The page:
3.  Hire a general contractor. Unless you really know what you are doing (that is, unless you’ve done this for a living yourself at some point), and unless you have a lot of time on your hands (i.e., you don’t have a full-time job outside of the remodel), do not try to be your own general contractor. Subcontractors are hard enough to manage for an experienced professional, but as an amateur you are a target for plumbers, electricians, drywallers, roofers, framers, and anybody else looking to cut corners by delivering less than what was promised to somebody who doesn’t know better. You are also the one most likely to be bumped back on their schedule when something else comes up because you do not represent repeat business. Your contractor knows what good quality work is and how to get it from the subcontractors. He has been through several projects with several subcontractors and for the most part he knows who he can trust. He will do a much better job of this than you can.


4.  Your architect, designer and general contractor are a TEAM and you should think of them that way. They need to work together to get the best result. Whenever possible, don’t play middleman between them. Put them into direct contact with each other.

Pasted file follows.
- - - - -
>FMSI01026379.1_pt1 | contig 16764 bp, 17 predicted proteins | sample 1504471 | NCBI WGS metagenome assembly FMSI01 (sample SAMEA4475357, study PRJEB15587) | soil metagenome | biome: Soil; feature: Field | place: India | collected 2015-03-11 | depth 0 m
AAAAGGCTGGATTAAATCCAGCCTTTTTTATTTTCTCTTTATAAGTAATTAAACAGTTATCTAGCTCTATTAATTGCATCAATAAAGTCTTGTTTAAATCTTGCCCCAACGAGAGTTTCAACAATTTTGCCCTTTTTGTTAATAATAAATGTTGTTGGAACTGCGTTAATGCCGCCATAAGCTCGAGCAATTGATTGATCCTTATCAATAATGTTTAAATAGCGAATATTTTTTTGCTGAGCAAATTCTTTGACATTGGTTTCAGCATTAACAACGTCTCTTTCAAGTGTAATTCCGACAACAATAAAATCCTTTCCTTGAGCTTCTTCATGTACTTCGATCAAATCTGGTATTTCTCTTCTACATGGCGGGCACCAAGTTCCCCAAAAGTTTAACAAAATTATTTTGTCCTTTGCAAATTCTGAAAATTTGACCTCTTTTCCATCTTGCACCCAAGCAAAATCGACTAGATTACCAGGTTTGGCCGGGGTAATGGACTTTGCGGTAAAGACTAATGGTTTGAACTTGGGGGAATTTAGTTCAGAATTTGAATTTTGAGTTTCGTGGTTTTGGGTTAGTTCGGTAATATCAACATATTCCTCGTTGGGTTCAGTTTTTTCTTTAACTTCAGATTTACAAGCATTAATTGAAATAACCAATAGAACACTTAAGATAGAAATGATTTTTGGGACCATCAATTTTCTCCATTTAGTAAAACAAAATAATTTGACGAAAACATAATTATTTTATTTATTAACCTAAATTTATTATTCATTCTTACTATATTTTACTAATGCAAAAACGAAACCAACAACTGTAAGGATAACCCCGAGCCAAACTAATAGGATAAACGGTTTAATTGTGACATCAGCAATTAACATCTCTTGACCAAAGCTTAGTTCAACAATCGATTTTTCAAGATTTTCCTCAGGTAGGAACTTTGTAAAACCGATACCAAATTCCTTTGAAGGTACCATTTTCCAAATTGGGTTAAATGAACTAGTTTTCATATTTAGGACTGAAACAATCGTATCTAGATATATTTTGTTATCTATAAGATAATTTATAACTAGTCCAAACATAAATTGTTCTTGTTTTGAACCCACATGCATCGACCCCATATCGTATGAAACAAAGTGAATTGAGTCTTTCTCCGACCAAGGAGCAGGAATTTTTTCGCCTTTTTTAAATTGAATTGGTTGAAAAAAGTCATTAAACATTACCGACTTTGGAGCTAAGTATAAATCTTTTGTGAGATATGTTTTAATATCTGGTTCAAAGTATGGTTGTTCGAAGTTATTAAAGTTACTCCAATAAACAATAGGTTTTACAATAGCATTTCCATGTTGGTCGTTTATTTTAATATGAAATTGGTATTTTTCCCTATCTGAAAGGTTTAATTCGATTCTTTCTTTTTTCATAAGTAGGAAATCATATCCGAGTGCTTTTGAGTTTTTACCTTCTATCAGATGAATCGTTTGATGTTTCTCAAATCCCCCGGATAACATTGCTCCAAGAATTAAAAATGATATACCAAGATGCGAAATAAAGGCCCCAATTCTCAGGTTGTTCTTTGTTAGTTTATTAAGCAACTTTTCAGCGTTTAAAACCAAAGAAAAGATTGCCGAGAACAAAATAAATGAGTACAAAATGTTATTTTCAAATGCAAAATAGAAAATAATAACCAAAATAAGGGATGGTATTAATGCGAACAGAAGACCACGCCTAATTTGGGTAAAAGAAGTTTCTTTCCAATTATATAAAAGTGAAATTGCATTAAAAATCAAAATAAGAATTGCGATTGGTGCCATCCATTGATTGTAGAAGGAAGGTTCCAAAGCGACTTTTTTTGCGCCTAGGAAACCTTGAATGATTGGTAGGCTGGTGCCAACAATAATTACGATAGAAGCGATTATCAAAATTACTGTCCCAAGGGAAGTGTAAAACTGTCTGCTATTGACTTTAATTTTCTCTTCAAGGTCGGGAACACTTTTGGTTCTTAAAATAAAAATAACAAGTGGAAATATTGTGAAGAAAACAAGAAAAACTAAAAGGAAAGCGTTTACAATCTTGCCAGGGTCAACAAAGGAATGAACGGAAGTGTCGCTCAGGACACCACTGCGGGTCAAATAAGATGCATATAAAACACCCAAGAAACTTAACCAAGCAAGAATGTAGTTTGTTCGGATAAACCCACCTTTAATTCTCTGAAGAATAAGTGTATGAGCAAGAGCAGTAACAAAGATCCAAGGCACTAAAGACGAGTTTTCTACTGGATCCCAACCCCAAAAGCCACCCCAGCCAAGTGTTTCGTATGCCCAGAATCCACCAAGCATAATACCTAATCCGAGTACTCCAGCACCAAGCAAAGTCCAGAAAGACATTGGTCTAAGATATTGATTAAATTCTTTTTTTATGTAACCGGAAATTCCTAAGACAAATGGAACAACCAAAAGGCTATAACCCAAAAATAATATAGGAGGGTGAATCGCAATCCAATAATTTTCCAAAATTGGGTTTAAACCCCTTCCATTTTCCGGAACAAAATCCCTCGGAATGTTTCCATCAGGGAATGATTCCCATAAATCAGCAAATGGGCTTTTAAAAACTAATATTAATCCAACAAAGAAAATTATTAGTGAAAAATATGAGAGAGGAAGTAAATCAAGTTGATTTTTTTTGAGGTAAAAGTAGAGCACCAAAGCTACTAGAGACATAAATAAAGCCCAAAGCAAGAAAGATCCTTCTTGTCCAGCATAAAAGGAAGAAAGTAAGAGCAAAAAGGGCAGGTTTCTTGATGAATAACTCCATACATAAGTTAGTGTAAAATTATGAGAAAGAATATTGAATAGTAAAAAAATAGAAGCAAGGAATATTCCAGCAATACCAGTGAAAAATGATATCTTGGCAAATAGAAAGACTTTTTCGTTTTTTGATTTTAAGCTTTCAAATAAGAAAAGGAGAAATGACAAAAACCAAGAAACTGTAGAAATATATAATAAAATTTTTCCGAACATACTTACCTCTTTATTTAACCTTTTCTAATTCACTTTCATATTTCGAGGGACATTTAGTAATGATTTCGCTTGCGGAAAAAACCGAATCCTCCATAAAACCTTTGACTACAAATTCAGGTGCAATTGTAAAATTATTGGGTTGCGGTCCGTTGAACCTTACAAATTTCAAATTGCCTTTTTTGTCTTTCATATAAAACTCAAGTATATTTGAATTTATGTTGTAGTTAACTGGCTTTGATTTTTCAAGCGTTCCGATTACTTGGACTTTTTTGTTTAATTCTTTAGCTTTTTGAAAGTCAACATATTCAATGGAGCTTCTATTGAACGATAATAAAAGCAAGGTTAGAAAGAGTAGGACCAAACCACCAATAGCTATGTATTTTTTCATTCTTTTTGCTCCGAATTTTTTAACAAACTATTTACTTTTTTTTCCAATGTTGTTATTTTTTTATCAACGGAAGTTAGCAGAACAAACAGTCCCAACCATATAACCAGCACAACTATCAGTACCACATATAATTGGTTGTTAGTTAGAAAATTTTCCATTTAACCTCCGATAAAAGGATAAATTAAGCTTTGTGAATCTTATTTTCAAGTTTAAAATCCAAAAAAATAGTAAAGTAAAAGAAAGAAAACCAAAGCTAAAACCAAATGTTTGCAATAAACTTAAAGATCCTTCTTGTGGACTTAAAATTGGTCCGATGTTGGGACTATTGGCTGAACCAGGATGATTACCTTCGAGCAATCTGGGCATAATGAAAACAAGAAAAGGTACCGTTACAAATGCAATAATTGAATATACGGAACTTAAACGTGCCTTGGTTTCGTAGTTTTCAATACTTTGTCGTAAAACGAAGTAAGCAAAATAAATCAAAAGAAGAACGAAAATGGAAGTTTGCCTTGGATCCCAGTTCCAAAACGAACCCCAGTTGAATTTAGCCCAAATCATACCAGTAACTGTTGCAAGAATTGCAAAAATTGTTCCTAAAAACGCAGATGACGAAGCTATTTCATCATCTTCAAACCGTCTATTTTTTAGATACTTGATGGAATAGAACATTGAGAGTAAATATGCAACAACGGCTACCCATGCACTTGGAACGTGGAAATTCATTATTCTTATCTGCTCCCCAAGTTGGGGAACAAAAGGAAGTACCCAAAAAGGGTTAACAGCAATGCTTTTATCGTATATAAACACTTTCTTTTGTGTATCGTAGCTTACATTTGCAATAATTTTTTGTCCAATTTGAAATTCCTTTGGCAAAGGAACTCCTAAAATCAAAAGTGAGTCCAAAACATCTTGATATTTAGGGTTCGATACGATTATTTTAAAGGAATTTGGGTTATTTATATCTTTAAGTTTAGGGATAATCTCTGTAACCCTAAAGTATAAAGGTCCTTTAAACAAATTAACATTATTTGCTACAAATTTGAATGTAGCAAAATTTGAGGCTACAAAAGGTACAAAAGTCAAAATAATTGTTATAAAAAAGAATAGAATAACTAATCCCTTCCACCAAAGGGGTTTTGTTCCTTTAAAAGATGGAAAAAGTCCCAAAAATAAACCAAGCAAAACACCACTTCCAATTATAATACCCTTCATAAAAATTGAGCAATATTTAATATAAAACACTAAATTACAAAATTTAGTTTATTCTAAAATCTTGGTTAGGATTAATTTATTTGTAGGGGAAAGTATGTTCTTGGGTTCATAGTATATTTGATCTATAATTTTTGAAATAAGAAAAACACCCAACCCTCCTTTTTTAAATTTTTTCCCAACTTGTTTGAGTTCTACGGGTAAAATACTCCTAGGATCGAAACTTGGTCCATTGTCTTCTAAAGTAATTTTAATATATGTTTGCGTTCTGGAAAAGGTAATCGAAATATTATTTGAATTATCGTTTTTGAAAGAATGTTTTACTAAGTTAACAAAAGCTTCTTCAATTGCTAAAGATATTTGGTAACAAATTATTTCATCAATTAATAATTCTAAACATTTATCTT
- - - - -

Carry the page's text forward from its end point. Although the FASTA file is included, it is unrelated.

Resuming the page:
5.  Choose a contractor you can TRUST. This is going to be one of the most expensive and complex projects you will undertake with your own time and money, and you need to be able to trust your contractor to be watching out for your interests. Don’t just hire the contractor with the lowest estimate. Hire the contractor with a competitive estimate and whom you would also trust with your most valued possessions. It will be cheaper in the end.

6.  Your agreement with your general contractor should be a Time and Materials agreement based upon an estimate for the total cost of the job. A good contractor will update the estimate if things change from the original estimate. While a fixed bid agreement might seem like a good way to manage costs, it actually sets up the incentives all wrong – under a fixed bid the contractor makes the most money by doing the least amount of work and by cutting corners on materials. Too, every time you change your mind or something unexpected comes up (i.e., you find some rot that needs repair) this necessitates a change order amendment to your contract, which can make for a lot of extra paperwork. As long as you can trust your contractor, the best agreement is a time and materials agreement. He can (and should) manage the subcontractors with fixed bids, but for the work he and his crew do for you directly the best results will come if you are on a time and materials basis.